Wilson Sons: Inside Brazil’s Workboat Goliath

November 17, 2020

Photo: Wilson Sons
Photo: Wilson Sons
Photo: Wilson Sons
Photo: Wilson Sons
Photo: Wilson Sons
Photo: Wilson Sons

Wilson Sons is the largest integrated port and maritime logistics operator in Brazil, operating more than 80 workboats. Marcio Castro, Executive Director Tugboat Division, discusses with Maritime Reporter the size, shape & technical direction of the fleet.

  • Mr. Castro, to start, how did you come to a career in maritime?

I graduated in System Engineering at Rio de Janeiro State University (UERJ), I also have an MBA in Business Administration (Coppead/UFRJ). I joined Wilson Sons in 2003, starting a long career, with many positions as System Development Coordinator, Project Manager, Rio de Janeiro Branch Manager, São Paulo & Parana Regional Manager, Operation Director. Currently, I am the Executive Director of the Towage Business.

  • I’m sure many of our readers know the Wilson Sons name, but please give an overview of the company as a whole.

Wilson Sons is the largest integrated port and maritime logistics operator in Brazil and offers supply chain solutions based on experience gathered over 180 years. The company is made up of various segments. It manages two container terminals, one in the port of Salvador (Tecon Salvador) and one in the port of Rio Grande (Tecon Rio Grande). It also has 80 tugboats, the largest fleet in Brazil, 23 offshore support vessels, two offshore support bases (Rio and Niterói), dry ports and logistics centers (Santo André and Suape), two shipyards in Guarujá (SP) and one of the largest independent maritime agencies in the country. Allink is one of the largest and most respected companies specialized in ocean freight LCL consolidation cargo and also the only neutral air consolidator in Brazil.  

  • How is Wilson Sons investing in its Tugboat fleet/division today?

We have just started the building project of six escort tugs with 80 TBP. These new tugboats will help us in our fleet renewal, to serve our customers large vessels that will start calling Brazilian ports. We will also be ready for new opportunities that can arise in projects of new terminals, LNG Operations, dedicated terminal towage and for the oil & gas industry.

We are also investing in new technologies that can improve the efficiency of our operation, like AI in Tug Dispatching. The use of all the data that we have been storing since we launched our Operation Center, will be our focus, either to improve the efficiency of internal processes or to launch new products for the portfolio of our group. To achieve this, our fleet is getting fully connected allowing us to gather all the data our Tugboats can produce during the operations.

“We have a close relationship with our shipyard ... and with Damen, who help us a lot with its projects and its long experience as a ship builder. Damen knows everything about equipment and new technologies being used/launched globally and plays an important role offering the best solution to be implemented.”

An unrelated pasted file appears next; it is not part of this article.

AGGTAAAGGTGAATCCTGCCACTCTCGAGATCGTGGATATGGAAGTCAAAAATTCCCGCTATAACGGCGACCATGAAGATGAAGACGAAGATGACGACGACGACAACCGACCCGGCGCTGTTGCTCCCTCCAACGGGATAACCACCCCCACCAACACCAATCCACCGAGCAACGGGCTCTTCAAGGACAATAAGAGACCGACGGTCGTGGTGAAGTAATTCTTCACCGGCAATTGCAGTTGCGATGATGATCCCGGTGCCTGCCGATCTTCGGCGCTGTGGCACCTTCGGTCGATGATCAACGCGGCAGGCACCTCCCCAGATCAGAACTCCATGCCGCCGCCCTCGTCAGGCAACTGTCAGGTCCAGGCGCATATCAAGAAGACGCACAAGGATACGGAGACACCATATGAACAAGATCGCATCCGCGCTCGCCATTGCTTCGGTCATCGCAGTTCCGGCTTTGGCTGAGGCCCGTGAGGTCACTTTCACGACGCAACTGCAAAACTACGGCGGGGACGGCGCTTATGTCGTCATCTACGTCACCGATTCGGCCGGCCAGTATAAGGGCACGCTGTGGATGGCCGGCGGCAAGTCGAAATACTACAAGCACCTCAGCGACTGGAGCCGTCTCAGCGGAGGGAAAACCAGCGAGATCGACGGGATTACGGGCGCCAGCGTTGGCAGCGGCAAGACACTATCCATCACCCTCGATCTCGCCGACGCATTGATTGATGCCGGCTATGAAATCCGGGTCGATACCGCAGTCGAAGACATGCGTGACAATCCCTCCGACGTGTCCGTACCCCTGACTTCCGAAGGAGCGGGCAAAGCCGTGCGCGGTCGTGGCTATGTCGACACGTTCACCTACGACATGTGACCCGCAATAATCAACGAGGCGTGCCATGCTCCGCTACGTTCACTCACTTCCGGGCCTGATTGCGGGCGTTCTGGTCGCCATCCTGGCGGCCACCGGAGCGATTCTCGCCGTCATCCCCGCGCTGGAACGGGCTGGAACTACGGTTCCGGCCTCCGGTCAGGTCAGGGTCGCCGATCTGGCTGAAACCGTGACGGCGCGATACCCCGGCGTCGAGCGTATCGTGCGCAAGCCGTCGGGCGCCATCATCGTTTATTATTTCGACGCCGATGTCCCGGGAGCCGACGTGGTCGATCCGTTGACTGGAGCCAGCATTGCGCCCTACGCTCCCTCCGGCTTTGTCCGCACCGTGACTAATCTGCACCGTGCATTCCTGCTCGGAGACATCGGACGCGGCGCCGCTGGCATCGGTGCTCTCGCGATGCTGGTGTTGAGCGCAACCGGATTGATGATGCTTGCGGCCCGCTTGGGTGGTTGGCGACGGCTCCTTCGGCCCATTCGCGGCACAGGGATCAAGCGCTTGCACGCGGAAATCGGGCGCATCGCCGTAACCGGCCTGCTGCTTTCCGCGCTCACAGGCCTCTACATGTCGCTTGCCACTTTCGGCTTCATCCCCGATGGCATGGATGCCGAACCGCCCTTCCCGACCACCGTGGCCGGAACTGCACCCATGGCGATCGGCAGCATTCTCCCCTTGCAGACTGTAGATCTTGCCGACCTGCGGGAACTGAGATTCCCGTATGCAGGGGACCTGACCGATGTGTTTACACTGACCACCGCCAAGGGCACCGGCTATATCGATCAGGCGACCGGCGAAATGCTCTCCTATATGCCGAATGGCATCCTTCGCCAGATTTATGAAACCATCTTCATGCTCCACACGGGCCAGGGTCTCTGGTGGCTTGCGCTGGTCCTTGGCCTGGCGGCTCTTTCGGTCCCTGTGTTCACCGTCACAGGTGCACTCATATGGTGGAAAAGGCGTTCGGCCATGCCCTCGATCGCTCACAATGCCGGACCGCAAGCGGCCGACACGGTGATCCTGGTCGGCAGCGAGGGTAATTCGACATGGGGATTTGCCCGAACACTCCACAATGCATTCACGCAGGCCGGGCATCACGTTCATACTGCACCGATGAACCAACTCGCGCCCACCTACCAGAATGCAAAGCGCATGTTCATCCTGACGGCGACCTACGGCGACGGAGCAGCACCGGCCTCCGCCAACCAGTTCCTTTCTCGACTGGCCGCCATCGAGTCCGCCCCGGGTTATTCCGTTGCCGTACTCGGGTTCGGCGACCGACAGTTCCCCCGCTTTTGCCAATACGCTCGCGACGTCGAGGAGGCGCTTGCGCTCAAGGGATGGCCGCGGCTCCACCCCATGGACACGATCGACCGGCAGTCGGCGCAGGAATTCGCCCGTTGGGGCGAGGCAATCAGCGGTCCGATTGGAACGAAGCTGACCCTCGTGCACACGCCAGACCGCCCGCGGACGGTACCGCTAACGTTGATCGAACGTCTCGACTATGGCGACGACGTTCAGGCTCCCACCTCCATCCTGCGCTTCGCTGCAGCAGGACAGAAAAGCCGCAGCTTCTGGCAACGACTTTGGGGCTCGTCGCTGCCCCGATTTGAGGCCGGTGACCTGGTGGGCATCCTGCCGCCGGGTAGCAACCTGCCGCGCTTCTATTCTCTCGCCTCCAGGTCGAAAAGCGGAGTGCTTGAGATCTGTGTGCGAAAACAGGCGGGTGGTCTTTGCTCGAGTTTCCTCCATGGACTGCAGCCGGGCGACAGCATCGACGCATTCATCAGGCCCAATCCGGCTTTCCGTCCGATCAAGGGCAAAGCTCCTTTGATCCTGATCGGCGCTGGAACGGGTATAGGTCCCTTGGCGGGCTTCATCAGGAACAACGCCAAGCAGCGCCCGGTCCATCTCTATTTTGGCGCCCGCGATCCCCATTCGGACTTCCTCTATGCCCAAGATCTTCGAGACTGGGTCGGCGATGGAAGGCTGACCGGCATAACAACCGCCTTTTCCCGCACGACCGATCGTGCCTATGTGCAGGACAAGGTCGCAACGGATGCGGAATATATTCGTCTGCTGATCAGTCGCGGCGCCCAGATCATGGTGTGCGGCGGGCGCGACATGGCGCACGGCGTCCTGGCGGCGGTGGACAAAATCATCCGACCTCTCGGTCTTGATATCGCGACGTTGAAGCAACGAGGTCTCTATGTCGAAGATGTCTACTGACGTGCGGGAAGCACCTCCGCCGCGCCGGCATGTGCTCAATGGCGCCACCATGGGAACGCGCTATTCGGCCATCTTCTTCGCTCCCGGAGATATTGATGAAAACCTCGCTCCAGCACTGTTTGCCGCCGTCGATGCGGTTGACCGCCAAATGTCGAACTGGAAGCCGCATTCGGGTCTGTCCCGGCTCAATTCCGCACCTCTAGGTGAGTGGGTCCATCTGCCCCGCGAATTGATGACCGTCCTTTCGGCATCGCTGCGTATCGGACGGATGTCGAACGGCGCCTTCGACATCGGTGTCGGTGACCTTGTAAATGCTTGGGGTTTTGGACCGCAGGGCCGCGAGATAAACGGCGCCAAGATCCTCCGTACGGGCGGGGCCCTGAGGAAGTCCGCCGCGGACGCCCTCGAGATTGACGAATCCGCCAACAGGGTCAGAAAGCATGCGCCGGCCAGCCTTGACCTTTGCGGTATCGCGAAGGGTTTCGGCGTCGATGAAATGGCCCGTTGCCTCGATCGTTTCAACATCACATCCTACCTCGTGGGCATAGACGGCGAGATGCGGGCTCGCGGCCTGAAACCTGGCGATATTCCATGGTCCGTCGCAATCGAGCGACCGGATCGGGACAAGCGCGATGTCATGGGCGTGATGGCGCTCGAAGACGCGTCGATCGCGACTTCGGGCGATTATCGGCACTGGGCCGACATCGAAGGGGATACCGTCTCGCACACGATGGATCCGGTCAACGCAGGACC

Marcio Castro, Wilson Sons

  • Are there any other current boat newbuild projects, either recently completed, ongoing, or planned for the near future?

We have just finished the delivery of a series of 14 tugboats. The last units were two 3212 Damen Project that reached 90 TBP, making them the most powerful tugboats operating in Brazilian Ports.  All were built in our own shipyard located in Guarujá (left margin of Santos Port).

And we are now starting a new cycle of new buildings. As mentioned, we will be delivering six new tugboats from Q1 2022 until the end of 2024. All Damen 2513 projects, 80 TBP with Escort Tug notation. These tugboats will be IMO Tier III compliant, the very first in Brazil with this European pattern, aiming to attend some customers’ requirements and  in line with Wilson Sons Group target on emissions’ reduction.

  • Can you give an overview of how Wilson Sons Tugboat Division examines, trials and selects technologies to retrofit on existing boats or incorporate into new boats.

We, as a tug operator, have a close relationship with our shipyard, responsible for building our vessels, and with Damen, who help us a lot with its projects and its long experience as a ship builder. Whenever we have to take a decision on implementing modifications, or the details of new buildings, we have in our opinion, the best team to help us. Damen knows everything about equipment and new technologies being used/launched globally and plays an important role offering the best solution to be implemented. 

Our shipyard, on their side, confirm if the implementation is feasible considering Brazilian Port characteristics. With a collaborative process, between these three parties, we can reach the best solution that meets the requirements of all the stakeholders of our industry, crews, clients, pilots, port and maritime authorities.